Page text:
The Process of Growth

The Process of Growth

Growing Pains

Growing Pains

“We’ve managed pretty consistent growth up to this point.”

“Then why am I here?”

“Because you come highly recommended and I’ve heard you can help us.”

It’s true. I can help. My clients can kick ass because they have a deeper understand their customer’s buying process, put processes in place to educate buyers and have greater insights into their pipeline/leading indicators. It’s business development. What I want to cover here is the first concept we discuss. One that will help you on your path to kicking butt: The Process of Growth.

I use 3 analogies/visuals to help describe what’s about to happen on the journey to growth. The lobster, the barbell and the baby. If I’m lucky, the first analogy sticks and if that doesn’t work one of the other 2 analogies helps bridge the gap. I’m called in because the executive wants more visibility into their business development process. Pipeline management. Leading indicators. The crystal ball.

The first thing I try to tease out is whether we’re trying to “fix” a dip in revenues or if we’re trying to “innovate” for more growth. I’ve run through those examples in this post You Don’t Fix Your Way to Growth. There you find the illustration of Innovation for growth represented on a trend line:

s curve of growth

S Curve of Growth

and the illustration of Fixing as a trend line.

fixing versus growing

Slim’s Sales Chart

Once we’re on the same page in talking about the growth that is going to occur in the coming year, I try to describe the biggest challenge that occurs in the Process of Growth:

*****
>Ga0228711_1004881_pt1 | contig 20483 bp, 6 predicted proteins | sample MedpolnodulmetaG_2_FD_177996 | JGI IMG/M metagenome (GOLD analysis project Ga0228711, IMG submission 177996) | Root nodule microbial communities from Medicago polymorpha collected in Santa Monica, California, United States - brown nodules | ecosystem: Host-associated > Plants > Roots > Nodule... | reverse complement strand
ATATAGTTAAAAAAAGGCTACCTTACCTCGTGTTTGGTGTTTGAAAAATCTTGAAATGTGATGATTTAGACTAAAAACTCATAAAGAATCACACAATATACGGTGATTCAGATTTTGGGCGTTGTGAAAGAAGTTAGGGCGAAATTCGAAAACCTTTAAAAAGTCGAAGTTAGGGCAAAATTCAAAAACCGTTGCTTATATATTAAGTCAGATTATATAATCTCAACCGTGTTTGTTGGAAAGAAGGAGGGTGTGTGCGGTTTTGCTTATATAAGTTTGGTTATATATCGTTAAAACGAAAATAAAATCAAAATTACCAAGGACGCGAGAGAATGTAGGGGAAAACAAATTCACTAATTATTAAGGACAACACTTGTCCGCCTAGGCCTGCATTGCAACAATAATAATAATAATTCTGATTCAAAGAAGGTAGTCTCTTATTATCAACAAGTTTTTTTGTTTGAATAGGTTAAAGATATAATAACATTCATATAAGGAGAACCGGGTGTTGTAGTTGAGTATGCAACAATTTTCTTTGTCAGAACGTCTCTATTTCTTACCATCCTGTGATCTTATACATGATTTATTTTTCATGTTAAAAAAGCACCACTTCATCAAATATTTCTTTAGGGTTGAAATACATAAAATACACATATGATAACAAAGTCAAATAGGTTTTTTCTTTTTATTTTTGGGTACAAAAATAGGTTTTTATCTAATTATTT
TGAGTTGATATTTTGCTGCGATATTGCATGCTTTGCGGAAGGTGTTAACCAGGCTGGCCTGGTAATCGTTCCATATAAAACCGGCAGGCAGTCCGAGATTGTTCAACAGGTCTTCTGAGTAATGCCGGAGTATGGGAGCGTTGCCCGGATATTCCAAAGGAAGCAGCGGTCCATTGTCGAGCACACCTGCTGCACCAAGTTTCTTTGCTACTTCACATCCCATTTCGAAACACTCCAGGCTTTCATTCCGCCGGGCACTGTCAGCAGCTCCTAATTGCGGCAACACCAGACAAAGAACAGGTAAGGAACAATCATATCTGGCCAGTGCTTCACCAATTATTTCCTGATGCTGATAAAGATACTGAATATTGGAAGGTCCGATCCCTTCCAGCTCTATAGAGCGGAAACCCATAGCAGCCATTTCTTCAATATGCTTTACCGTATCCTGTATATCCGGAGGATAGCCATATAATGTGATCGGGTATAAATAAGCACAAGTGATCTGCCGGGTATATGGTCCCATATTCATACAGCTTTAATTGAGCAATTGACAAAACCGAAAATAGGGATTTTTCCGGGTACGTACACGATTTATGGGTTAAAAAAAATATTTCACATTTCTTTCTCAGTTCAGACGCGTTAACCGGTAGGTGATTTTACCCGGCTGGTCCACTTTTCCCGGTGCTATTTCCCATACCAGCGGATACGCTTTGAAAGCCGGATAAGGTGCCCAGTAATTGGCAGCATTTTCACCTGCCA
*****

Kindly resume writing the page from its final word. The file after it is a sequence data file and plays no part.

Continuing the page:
Lobster Analogy for growth risk: Getting to a new plateau requires some risk to the business and the culture of the organization. Much like a lobster shedding its shell.

If the lobster is going to get any bigger, it needs to shed its old shell and expose itself to danger for weeks while the new one grows hard.  Your organization is going to experience some of the same risks in order to reach its next plateau.

Pretty simple, eh? Most people get it at that point, but if I need to revisit that concept, a barbell illustration works well.

Barbell Visual for growth risk: To make sure we’re on the same page, taking your firm to the next level/next plateau will expose your firm to some risk along the way. I view your market this way – a lot of small to mid sized firms duking it out on one side of the barbell and some giant established firms focused on internal issues on the other side.

barbell analogy for growth

The Barbell

What you’re doing is taking your mid-sized firm and you’re moving across the bar to the other side. The reason your industry has this “barbell effect” is because that “bar” is risky. It takes capital and a culture change in addition to the ability to find new business. Your organization is going to be on that “bar” until you reach the next plateau.

And finally, if I still haven’t gotten buy-in on the risk of growth, I pull out the Baby.

Baby analogy for growth risk: This process you’re about to embark on has its upsides, but there are risks for your firm to be aware of and mitigate. It’s like parenting a child. As a baby, that child is exposed to all sorts of risk that you work to shield it from. As the baby grows, the risks change and the child can work their way through many issues on their own, but each step toward adulthood has its corresponding risks.

Does that make sense?

Reading all 3 of these in a row makes it sound like I’m trying to scare my clients but I rarely use them in rapid fire succession. I get some agreement and move on to the next communication sticking point.

If there’s a lesson you need to take from reading this, focus on the origins of these tools. What has happened, will happen. If one person gets stuck on a concept, someone else will too. Have 3 ways to explain these sticking points.

Good stuff.


About the Author: Greg Chambers is Chambers Pivot Industries. Get more business development ideas from Greg on Twitter.